STEP 1 - CUTTING
So as mentioned earlier, for the Queen size, you will be doing 6 blocks each of 6 different star pattern blocks. Now, to give each quilt it's own individuality, I have given measurements for 5 different sizes for the star part of that block. Each block will be the same size when completed by adding our wonky sashing but the inner star part can vary in size according to your preference. I plan to do 2 Block 1's in 3 different sizes for a total of 6 Block 1's. You can choose to do any variation of sizes you would like. (If you are doing a smaller size, it is probably best to divide the total number of blocks you want by the 6 different blocks we will be making and then make that many Block 1's in varying sizes, or all the same if you wish :)
So, once you have decided on your star sizes you can use the following chart as your cutting guide. I know this is small to see but if you click on it, it will open in a new window much larger :)
Now, I know most of you can probably just refer to the above and do all of your cutting no problem. But for those out there that are beginners, or those that just want to see how I cut my yardage, the following will go over cutting out your pieces from yardage. Also, I tried to keep the Background yardage (mine is white) as close as possible without a ton of waste so if you need some tips on how best to cut your yardage to minimize waste you can follow along as well.
First off, always make sure you iron your yardage before cutting. I tend to iron the area that I will be working with. It only takes a minute and makes a big difference. Once your yardage is pressed, lay it out on your mat with the folded line along the horizontal 0 line on your mat. If you don't have a nice straight edge, use your ruler lined up along the last vertical line of your mat and cut a straight edge.
Now the best way to not waste is to cut a strip for the Goose Triangle Square first. This is for a 10" Block 1 so I have cut a 6 1/4" strip by measuring over 6 1/4" from the edge of my fabric and aligning my ruler along the top and bottom grid lines on my mat and cutting.
Now go ahead and open your fabric as you don't need 2 layers. Trim the selvage off the top. Now to make the square, simply measure down from that newly trimmed line however large your square is and cut. (Once again, I measured down 6 1/4").
(And this is where my camera had an issue and deleted a picture I had taken. Sorry.) You then want to measure down to cut your White Corner Blocks. So find out the size of those squares. You can cut 2 out of the width of this strip. So measure down (mine is 3") and cut and then measure down again (once again, mine is 3") and cut. Then simply subcut those two rectangles into four size corner squares (mine are 3"x 3") and you will have just have two 1/4" strips left over that can be trashed.
***Now I know you are going to want to cut the strips out of what is left but it is actually best to set it aside and use it again the next time you are doing a block of this size. It will conserve more fabric.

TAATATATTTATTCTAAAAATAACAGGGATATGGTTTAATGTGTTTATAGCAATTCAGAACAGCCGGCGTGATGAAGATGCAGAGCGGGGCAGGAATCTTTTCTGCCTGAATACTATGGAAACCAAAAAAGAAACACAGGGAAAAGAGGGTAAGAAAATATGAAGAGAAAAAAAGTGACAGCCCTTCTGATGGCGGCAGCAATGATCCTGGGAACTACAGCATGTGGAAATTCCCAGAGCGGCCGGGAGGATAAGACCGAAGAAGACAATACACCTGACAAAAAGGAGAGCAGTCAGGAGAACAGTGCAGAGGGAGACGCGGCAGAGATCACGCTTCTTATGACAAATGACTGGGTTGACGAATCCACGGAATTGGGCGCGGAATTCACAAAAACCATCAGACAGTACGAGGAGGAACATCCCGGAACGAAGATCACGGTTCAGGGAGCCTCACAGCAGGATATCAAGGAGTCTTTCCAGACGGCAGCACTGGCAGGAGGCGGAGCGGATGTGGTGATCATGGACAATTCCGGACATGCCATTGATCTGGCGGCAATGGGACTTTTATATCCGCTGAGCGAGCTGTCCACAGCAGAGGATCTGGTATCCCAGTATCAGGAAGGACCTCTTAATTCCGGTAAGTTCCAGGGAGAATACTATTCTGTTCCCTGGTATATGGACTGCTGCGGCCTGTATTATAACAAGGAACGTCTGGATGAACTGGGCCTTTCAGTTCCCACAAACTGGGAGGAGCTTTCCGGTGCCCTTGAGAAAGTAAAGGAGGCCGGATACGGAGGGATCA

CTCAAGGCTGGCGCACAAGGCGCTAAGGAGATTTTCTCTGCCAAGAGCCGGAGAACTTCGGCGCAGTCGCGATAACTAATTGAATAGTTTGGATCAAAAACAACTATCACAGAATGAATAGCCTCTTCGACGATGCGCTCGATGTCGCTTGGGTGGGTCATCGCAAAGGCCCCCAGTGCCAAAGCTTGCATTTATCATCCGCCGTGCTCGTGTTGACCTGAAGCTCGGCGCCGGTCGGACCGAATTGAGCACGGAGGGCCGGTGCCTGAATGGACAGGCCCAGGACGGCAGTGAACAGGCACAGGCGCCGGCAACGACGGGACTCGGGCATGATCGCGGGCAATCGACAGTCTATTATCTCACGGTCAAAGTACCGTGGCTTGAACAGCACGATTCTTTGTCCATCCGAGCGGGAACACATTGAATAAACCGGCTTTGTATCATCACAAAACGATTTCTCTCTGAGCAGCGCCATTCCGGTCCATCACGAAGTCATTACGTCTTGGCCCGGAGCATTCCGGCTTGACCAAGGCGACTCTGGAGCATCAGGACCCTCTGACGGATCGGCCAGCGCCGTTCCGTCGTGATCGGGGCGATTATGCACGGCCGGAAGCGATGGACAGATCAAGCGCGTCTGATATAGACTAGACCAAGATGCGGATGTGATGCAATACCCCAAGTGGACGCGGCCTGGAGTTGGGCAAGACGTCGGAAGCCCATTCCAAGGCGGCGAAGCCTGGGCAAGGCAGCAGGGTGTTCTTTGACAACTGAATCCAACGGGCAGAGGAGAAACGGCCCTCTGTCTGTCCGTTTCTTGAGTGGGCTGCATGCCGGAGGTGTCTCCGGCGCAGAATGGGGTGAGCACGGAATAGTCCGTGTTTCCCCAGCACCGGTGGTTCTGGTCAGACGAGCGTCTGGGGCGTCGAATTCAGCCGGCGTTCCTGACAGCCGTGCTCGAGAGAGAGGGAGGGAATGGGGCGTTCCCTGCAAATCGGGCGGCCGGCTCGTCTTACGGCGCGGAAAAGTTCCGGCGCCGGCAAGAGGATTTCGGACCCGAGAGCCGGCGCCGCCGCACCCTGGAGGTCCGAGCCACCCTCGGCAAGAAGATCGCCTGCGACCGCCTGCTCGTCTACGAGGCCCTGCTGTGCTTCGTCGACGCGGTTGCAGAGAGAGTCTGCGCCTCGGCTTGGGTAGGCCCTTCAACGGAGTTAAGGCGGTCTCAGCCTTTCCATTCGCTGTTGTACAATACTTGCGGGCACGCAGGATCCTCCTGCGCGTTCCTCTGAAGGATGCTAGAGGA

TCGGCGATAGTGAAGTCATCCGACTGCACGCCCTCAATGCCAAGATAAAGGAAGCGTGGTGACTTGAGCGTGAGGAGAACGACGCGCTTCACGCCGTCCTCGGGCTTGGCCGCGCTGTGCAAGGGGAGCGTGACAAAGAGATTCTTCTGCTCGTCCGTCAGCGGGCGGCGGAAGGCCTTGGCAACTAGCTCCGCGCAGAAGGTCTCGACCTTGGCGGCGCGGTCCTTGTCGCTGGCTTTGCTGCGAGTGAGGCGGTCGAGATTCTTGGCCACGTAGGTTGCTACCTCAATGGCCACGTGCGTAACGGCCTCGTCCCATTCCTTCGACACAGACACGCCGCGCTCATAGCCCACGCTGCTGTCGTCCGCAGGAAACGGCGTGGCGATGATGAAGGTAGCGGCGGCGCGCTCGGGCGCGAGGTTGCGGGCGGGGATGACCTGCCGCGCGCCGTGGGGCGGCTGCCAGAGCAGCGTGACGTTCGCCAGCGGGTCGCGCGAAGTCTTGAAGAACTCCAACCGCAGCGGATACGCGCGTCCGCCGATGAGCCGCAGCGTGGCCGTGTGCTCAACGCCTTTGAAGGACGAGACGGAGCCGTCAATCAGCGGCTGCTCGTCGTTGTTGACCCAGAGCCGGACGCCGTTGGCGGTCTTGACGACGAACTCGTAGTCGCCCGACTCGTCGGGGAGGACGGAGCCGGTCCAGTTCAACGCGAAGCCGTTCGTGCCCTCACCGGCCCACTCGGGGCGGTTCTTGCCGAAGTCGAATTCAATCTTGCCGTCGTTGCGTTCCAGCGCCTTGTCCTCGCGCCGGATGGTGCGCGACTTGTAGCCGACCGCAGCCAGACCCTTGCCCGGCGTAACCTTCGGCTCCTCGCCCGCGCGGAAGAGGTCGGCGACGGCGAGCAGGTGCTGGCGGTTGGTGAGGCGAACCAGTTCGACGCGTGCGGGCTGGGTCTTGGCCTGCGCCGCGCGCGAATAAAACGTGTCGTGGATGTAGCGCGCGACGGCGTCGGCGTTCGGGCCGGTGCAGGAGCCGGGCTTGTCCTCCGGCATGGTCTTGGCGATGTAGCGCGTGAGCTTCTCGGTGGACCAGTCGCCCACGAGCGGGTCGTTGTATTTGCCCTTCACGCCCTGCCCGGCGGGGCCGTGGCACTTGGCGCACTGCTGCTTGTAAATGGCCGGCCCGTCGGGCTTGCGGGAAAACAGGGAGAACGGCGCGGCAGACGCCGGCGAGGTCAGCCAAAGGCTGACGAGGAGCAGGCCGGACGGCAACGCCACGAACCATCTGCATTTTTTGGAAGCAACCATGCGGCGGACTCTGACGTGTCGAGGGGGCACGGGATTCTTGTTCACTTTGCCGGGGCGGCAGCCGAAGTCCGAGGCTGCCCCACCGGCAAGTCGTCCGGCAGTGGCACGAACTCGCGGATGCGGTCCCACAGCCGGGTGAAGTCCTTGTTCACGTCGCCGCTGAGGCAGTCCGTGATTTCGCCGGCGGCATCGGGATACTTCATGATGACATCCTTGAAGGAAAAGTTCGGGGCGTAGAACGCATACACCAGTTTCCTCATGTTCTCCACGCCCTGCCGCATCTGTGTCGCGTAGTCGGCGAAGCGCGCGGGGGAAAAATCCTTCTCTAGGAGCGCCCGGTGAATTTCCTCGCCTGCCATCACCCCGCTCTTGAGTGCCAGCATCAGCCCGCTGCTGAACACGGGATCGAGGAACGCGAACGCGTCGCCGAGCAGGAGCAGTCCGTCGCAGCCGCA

So, now you can pull out your yardage again and you will be cutting out strips for the sashing. You will need 2 strips. So find what size sashing you need on the chart (mine are 2 1/4" wide) and cut 2 strips that are that width by the entire length of the fabric. A little trick, if you use another ruler you can double check your measurement by laying it up along side your long ruler. Then just make sure the cut edge is along the measurement of your width :)
Once you have your 2 strips cut you can sub-cut them to the length needed. Just use your long ruler to measure in the desired length. You should be able to get the 2 long sashings and 1 short sashing out of one strip and then the other short sashing out of the second strip. Set the remaining sashing aside to be used once again when you are doing another Block this size :)
So that is your yardage cut, and you there was hardly any waste! Good job!! Just as review, you should have 1 Goose Square, 4 Corner Squares, 2 long sashings, and 2 short sashings. Alright!!
Now for your print materials, I didn't bother to show ways to cutting as I know some are using yardage, some are using fat quarters, and some are using layer cakes. Just try to conserve the best you can :) So referring to the chart above you will cut one Center Square out a a fabric of your choice (referred to as fabric A) and then cut 4 smaller Squares that will be used to make the star points out of a different fabric of your choice (referred to as fabric B). And if you wanted to add a little bit of random you could always do one in the same prints for A and B, it is totally up to you :) You can make this as individual as you choose to!!
STEP 2 - MAKING THE STAR POINTS (AKA FLYING GEESE BLOCKS)
Okay, so I don't know about you, but my first quilt had tons of flying geese and I learned to be afraid of them. Trying to sew on those little triangles was such a pain. But never fear, there is now a much easier way to make flying geese blocks and you don't waste any fabric at all. So here is how it is done.
With right sides together, lay two of your smaller print squares onto your large background square as shown. Using your ruler, draw a pen line diagonally from the top left corner to the bottom right corner.
Now go ahead and pin both sides of each square adjacent to that drawn line. Make sure to put them out far enough that your presser foot won't hit them as you sew on by :) You will now be stitching a 1/4" seam along both sides of the drawn line (the black lines represent your stitching lines :)